Note: Now, you can do what you want for the rest of the Fables and Jack of Fables. A suggested order is such (this is how they were released and I read them):

J - Volume 7: The New Adventures of Jack and Jack (Issues 36-40)
F - Volume 14: Witches (Issues 86-93)
J - Volume 8: The Fulminate Blade (Issues 41-45)
F - Volume 15: Rose Red (Issues 94-100)
J - Volume 9: The End (Issues 46-50) - This concludes Jack of Fables.
F - Volume 16: Super Team (Issues 101-107)
F - Volume 17: Inherit the Wind (Issues 108-113)
F - Volume 18: Cubs in Toyland  (Issues 114-123)

There is also the standalone comic Werewolves of the Heartland that was finally released at the end of last year. The comic is a chance to see Bigby all by himself. It is technically a good introduction to the series; but if you are worried about any possible spoilers it was originally set to be released around the same time as Super Team and follows events from that comic.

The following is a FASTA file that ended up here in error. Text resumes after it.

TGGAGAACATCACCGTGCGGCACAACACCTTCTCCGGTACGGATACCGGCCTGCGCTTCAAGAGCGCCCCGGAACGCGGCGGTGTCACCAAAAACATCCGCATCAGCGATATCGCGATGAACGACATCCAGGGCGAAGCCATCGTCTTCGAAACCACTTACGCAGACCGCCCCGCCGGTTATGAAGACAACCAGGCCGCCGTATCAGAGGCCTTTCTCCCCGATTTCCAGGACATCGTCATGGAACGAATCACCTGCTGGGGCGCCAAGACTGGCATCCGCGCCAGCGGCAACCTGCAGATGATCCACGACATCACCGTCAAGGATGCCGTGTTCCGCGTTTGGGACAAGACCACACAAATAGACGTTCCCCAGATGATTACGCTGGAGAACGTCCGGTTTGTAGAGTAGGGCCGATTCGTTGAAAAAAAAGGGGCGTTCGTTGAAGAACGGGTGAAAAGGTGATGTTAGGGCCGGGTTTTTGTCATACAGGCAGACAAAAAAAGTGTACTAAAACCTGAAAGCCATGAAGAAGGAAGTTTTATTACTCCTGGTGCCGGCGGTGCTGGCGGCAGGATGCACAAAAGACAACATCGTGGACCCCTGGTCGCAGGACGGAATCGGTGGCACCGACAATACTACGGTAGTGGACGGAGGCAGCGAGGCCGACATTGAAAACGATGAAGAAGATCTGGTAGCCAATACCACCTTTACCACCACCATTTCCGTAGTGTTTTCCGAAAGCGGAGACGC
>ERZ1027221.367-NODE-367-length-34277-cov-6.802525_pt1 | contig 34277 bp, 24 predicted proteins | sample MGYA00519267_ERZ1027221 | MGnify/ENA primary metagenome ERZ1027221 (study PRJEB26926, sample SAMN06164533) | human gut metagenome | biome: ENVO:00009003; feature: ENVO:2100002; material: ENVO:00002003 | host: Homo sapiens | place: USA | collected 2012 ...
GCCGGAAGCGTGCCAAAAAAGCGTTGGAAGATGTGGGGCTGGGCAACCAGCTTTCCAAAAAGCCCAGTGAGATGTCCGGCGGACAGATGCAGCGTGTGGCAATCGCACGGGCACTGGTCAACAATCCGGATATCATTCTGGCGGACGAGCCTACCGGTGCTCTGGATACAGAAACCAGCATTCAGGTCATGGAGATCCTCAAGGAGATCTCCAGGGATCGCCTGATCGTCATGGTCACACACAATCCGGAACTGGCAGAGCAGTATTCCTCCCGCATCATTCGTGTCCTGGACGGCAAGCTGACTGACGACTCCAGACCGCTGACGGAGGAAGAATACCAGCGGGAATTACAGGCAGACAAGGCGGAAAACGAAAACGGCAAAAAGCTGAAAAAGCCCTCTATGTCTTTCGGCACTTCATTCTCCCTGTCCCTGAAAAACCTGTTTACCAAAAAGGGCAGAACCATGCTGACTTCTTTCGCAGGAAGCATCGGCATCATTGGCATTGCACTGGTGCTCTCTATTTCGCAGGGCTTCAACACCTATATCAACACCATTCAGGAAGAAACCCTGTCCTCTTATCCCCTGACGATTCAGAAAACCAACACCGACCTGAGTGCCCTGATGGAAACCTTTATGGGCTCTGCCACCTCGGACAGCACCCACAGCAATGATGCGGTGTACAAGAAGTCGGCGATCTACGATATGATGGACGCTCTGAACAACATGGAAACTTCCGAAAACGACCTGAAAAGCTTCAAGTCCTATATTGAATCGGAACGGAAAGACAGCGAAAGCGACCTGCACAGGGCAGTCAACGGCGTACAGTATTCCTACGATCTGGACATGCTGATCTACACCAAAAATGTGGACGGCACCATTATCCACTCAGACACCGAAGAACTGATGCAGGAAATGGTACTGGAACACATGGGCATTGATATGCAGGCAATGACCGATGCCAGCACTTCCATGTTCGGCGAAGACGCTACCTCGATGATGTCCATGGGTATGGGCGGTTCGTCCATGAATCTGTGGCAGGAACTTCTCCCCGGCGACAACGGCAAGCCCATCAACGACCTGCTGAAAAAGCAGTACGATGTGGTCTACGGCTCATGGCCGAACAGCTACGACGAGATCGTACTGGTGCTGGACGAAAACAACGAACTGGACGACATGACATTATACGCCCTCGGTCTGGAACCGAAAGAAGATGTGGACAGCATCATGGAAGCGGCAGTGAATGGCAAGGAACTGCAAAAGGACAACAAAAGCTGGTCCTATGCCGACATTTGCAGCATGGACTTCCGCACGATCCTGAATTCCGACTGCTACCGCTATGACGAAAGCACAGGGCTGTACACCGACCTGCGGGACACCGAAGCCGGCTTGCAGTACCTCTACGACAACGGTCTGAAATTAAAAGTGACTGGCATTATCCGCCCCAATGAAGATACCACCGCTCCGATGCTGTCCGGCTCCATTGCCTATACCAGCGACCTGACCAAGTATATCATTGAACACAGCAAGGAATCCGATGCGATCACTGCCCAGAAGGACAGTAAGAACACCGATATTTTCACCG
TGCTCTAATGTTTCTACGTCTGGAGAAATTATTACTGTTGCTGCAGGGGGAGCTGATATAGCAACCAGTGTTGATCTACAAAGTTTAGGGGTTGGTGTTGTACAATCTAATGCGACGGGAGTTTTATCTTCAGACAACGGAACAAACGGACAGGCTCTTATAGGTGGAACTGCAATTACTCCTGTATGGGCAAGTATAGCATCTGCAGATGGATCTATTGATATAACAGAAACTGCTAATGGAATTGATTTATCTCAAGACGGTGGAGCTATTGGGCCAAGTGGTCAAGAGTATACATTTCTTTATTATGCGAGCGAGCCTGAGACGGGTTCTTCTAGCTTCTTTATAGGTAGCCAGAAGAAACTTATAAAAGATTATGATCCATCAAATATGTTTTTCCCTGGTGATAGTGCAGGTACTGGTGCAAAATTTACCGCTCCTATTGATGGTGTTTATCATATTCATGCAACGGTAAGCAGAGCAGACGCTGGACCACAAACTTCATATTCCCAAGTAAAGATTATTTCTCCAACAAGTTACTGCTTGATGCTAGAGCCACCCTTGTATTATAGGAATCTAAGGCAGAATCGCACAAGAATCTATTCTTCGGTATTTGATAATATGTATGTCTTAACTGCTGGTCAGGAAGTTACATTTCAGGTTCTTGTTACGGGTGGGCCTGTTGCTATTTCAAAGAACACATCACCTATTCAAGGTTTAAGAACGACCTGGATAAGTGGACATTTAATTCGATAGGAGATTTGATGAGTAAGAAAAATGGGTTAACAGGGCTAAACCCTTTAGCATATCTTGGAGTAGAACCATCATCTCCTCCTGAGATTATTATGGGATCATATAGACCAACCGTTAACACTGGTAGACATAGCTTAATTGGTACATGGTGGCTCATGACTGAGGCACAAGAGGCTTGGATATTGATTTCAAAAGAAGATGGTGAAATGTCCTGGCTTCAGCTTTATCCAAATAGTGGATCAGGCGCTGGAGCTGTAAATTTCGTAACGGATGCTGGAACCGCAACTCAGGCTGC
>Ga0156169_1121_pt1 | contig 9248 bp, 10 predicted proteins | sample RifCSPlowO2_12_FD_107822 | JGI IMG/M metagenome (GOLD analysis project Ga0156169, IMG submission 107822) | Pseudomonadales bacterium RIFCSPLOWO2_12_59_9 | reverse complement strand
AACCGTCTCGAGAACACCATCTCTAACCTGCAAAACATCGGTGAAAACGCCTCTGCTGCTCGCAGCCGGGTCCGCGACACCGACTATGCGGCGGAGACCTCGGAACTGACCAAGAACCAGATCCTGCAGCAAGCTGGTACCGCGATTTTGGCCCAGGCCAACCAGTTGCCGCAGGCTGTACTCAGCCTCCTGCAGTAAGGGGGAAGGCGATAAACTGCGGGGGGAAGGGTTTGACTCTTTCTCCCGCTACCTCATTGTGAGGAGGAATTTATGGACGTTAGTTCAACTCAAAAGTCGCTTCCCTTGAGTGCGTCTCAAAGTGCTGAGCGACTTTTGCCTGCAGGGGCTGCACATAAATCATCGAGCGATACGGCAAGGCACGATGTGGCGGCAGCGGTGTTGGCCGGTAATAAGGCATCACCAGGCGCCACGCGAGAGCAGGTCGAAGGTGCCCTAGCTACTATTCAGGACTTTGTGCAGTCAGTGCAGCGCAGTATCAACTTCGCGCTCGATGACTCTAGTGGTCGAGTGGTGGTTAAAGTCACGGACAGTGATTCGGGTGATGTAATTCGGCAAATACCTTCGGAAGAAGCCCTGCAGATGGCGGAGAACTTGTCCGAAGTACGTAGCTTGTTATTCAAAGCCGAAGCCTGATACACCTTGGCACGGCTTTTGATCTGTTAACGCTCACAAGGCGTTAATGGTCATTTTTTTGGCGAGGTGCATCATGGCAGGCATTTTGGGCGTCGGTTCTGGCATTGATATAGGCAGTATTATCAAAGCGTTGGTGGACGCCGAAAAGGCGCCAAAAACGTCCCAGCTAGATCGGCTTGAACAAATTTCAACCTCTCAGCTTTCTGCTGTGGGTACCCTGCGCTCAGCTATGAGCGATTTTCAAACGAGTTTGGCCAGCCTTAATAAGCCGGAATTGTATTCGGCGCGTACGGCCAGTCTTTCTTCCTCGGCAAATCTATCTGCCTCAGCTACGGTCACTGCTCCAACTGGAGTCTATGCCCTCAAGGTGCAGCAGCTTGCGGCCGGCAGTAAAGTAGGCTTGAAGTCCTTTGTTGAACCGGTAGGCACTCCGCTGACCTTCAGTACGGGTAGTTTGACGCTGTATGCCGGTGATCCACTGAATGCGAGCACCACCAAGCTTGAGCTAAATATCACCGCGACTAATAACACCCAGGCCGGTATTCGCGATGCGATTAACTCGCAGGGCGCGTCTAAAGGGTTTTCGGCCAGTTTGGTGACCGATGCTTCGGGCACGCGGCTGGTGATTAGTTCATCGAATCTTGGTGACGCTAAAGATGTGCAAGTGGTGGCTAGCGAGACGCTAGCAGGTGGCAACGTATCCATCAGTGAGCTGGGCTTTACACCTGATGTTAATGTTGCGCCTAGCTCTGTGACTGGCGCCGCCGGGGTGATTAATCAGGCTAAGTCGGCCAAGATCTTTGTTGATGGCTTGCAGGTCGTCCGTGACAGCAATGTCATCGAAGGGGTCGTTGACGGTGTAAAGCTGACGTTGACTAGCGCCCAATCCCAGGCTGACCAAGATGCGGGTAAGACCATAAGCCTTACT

Cinderella: From Fabletown With Love issues
Then, there is Cinderella: From Fabletown with Love (Issues 1-6) and Cinderella: Fables are Forever (Issues 1-6). From Fabletown with Love does its own thing, so no real worries for spoilers. Fables are Forever, though, does talk about events from later in the series. If you want to avoid possible spoilers do not read it until after Fables: Volume 13. Also, the two collections are entirely unrelated. There is no need to read one right after the other.
The first Fairest issues, concentrating on Sleeping Beauty & the Snow Queen